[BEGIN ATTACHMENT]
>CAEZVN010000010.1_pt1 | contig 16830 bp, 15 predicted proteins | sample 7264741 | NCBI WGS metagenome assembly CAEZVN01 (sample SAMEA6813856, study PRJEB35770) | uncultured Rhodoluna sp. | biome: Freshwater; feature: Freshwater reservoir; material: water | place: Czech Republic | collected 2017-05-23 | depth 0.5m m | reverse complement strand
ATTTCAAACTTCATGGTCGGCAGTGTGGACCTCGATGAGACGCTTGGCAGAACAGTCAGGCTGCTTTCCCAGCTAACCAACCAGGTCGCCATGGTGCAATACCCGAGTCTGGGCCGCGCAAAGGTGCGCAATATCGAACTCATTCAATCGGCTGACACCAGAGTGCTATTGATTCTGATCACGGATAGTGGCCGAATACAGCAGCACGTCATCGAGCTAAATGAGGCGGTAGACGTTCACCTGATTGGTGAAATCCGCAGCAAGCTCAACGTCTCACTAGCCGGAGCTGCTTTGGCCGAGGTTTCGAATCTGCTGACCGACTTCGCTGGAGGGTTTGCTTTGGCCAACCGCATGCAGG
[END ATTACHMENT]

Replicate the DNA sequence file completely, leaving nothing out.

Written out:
>CAEZVN010000010.1_pt1 | contig 16830 bp, 15 predicted proteins | sample 7264741 | NCBI WGS metagenome assembly CAEZVN01 (sample SAMEA6813856, study PRJEB35770) | uncultured Rhodoluna sp. | biome: Freshwater; feature: Freshwater reservoir; material: water | place: Czech Republic | collected 2017-05-23 | depth 0.5m m | reverse complement strand
ATTTCAAACTTCATGGTCGGCAGTGTGGACCTCGATGAGACGCTTGGCAGAACAGTCAGGCTGCTTTCCCAGCTAACCAACCAGGTCGCCATGGTGCAATACCCGAGTCTGGGCCGCGCAAAGGTGCGCAATATCGAACTCATTCAATCGGCTGACACCAGAGTGCTATTGATTCTGATCACGGATAGTGGCCGAATACAGCAGCACGTCATCGAGCTAAATGAGGCGGTAGACGTTCACCTGATTGGTGAAATCCGCAGCAAGCTCAACGTCTCACTAGCCGGAGCTGCTTTGGCCGAGGTTTCGAATCTGCTGACCGACTTCGCTGGAGGGTTTGCTTTGGCCAACCGCATGCAGG